Energy is an important issue in Pakistan, but it is not the most important issue, according to a leading environmentalist. “You need electricity to illuminate your house but you will need education to brighten the country’s future,” says Islamabad-based Ali Tauqeer Sheikh. “Education is Pakistan’s most important issue.”
More than 100 million people in rural areas do not have access to electricity, he says. “It is an issue of inequitable development.” There was a shortage of energy in Pakistan as far back as 50 years ago, he said.
The issue has become central today only because the shortage is now affecting the lives of the upper and the middle classes. “Our infrastructure and architecture is such that we can’t breathe fresh air. We can’t survive without air conditioners and we can’t maintain this lifestyle without electricity.”
There is a direct link between energy consumption and the pace of development, says Sheikh. “We can’t begin to develop unless our energy density is increased. We use little energy on per capita basis. To develop with a faster rate, we need more energy.” Pakistan also needs to resolve the inequitable patterns of energy distribution, he says.
“My house has seven air conditioners. I need more energy to run them than 20 tube wells that produce wheat. A single household in the F-7 locality of Islamabad consumes more energy than the entire slum adjacent to it.” Energy has been privatized and companies sell it for profit, Sheikh says.
The tariff policy gives incentives to the companies to sell it to people who use it the most, leaving out rural areas where more than 50 percent of Pakistanis live. “We need more energy, but we should also put in place an equitable distribution pattern.”
Sheikh disagrees with some environmentalists who say the distribution is equitable because the rural population does not use air conditioners and refrigerators. “Equitable distribution can allow them mechanized farming. Most of Pakistan’s rural economy is not agricultural. Sometimes it lives on agriculture, but not always. The dairy sector is an example. Such sectors need modernization and more energy.”
While there has been public debate about Pakistan’s electricity generation policy, Sheikh explains how the distribution is also inefficient. “The cost of electricity is Rs 35 per unit. The government recovers only around Rs 11.” A large number of consumers use UPS backups that charge with an efficiency of about 30 percent, or use generators that run on other fuels, spending Rs 35 per unit anyway. The government continues to lose money because it only charges Rs 11.
To resolve its myriad electricity problems, Sheikh says Pakistan must invest in solar energy. In Nepal, he says, every rooftop in even the poorest localities has solar panels with rechargeable batteries, with which they can run fans, light bulbs and heat water. “We don’t need Chinese help. All we need is a good policy to take more and more people off the grid and use alternative energy sources.” He says only one percent of Pakistan’s electricity needs are fulfilled by alternative energy sources. “Ideally, it should be 20 percent.”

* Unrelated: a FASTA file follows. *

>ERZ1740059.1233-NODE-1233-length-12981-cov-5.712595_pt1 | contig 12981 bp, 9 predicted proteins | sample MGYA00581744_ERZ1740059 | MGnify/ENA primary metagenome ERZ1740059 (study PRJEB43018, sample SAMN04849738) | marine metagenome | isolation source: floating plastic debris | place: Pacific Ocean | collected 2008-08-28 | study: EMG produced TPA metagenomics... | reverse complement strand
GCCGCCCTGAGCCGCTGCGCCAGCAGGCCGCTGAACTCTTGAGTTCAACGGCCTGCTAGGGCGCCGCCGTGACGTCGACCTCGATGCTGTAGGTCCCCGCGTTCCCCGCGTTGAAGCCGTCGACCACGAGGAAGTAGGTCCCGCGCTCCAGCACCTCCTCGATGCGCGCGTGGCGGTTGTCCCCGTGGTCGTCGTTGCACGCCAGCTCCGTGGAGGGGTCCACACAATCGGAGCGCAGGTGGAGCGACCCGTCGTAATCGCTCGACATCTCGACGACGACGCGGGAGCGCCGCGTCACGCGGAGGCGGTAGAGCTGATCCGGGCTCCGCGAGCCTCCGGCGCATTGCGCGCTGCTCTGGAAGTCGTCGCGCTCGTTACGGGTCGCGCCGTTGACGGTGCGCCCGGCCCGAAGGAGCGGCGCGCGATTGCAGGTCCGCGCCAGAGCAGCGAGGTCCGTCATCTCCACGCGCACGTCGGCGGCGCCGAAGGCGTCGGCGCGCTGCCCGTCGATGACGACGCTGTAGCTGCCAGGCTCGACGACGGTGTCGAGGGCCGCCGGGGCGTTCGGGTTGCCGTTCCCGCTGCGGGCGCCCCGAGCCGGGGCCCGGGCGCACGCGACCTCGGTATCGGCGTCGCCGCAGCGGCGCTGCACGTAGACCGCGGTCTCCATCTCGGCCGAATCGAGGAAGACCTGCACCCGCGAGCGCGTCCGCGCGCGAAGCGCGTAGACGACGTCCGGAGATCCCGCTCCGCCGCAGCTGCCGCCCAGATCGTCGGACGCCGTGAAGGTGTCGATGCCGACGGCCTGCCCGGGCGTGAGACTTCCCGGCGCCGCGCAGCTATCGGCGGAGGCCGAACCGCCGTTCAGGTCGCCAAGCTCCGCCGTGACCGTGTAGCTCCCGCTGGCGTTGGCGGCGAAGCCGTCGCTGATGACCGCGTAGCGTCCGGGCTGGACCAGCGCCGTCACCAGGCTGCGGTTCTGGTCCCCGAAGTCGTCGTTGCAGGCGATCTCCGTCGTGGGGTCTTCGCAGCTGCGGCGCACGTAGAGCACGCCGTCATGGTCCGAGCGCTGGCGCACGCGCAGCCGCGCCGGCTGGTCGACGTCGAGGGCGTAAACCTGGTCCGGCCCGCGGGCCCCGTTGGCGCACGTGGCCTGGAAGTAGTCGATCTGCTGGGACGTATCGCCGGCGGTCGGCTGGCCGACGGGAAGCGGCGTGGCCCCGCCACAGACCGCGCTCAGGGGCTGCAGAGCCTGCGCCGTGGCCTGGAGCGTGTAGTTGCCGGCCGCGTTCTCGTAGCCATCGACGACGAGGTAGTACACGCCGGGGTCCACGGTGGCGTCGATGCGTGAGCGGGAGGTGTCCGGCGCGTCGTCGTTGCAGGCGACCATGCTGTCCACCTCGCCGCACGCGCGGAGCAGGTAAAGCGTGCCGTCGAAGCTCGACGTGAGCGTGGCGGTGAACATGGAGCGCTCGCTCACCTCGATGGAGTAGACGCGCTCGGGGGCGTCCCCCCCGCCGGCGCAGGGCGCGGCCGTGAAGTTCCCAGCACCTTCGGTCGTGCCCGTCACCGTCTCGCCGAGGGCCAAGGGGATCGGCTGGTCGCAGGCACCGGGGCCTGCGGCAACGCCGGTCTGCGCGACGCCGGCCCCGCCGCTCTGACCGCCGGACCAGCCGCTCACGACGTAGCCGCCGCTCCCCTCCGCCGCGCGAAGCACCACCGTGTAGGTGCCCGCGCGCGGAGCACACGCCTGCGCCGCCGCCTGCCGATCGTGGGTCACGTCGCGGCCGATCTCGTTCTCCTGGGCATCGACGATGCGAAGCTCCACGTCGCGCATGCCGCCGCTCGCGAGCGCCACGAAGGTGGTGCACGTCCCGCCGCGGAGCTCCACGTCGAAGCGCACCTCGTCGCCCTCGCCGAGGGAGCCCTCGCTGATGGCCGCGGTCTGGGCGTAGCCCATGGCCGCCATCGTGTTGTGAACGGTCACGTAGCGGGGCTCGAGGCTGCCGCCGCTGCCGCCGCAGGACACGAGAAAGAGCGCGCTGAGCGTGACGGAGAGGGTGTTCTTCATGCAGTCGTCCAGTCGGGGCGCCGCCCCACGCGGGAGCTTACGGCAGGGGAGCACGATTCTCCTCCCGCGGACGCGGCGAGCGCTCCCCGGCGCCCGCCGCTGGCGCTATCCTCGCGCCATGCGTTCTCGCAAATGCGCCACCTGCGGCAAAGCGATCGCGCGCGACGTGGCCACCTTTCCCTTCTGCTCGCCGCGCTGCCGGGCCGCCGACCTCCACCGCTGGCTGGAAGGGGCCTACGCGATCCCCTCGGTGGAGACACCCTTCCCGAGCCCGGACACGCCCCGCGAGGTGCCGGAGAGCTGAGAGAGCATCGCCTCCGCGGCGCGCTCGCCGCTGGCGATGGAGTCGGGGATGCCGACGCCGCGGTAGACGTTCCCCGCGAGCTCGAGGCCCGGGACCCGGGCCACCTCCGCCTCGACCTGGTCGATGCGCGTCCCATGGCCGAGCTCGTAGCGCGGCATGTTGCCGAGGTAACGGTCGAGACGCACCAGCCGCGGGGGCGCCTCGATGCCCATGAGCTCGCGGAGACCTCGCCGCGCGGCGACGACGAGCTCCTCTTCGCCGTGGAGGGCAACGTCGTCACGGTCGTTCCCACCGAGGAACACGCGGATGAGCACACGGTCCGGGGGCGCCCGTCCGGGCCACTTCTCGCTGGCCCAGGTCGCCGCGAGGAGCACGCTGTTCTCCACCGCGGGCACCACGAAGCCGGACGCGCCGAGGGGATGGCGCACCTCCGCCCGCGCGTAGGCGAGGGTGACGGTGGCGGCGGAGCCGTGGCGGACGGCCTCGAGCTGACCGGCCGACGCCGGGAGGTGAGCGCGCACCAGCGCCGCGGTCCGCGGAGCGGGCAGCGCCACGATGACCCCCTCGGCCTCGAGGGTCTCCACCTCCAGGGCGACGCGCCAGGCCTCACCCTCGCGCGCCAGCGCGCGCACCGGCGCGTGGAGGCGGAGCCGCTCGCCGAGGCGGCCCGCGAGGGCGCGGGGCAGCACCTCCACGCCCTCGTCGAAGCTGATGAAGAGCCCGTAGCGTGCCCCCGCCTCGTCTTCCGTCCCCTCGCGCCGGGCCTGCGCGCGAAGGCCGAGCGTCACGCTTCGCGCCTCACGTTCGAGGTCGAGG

Although the new PML-N government does not have an energy policy in its manifesto, Sheikh says it is not too late for them to formulate one. “It should set a target of doubling the ratio of the use of alternative energy every year in geometrical progression. More and more households need to be encouraged to go solar. They should be able to get a certain percentage of their energy needs without the national grid. This will reduce pressure on the grid and save foreign exchange.”
Bangladesh is adding 12,000 units of solar electricity to its national grid every month, he says. It has changed building codes to encourage architecture that allows installing solar panels. Owners of new buildings have to commit to produce 10 percent of the energy they consume from alternative sources. Pakistan, he says, should set a target of one million households using solar energy. “This will reduce the load from the national grid by four or five percent.”
He suggests the government should distribute solar tube wells on loan with the collaboration of banks and the private sector. But apart from that, Sheikh believes the government should limit its role. “So far, the government has tried to do things herself and has miserably failed. The Alternative Energy Board and more than a dozen such institutions should be sent home. They can’t give you anything. They have drawn more in salaries than they have contributed.”
Pakistan needs energy instantly, says Ali Tauqeer Sheikh, and solar energy is the most viable option. “Forget China. There is sufficient indigenous capacity to make solar panels and batteries in Pakistan. We can go solar next month if we wish. All we need is commitment and transparency.”
FirozAli Virani on Power Theft in Karachi: If only someone has the power/courage to stop theft of electricity in Karachi it will make great difference. I do not know about theft of electricity in other areas of Pakistan.
We can see with open eyes one pan seller or chat seller in Lalukhet lights three bulbs of 1000 watts, which I am sure they can not afford if they are paying the electricity charges at the actual commercial rates of electricity.
Bundles and bundles of cables are attached to main electricity cable on roads which are used as KUNDAS with the support of local thanas and other hidden powers. We all can see but only the KESC officials and authorities can not see this.
When the Officials of KESC contacted about heavy load shedding they replied that if you remove the KUNDAS from your area, there will no load shedding in your area.
During Mush era when the KESC was under control of Millitary one Brig. Shb. Claimed that I will remove all KUNDAS from Karachi within a week. When contacted again he said that he has been stopped by his officers on political basis.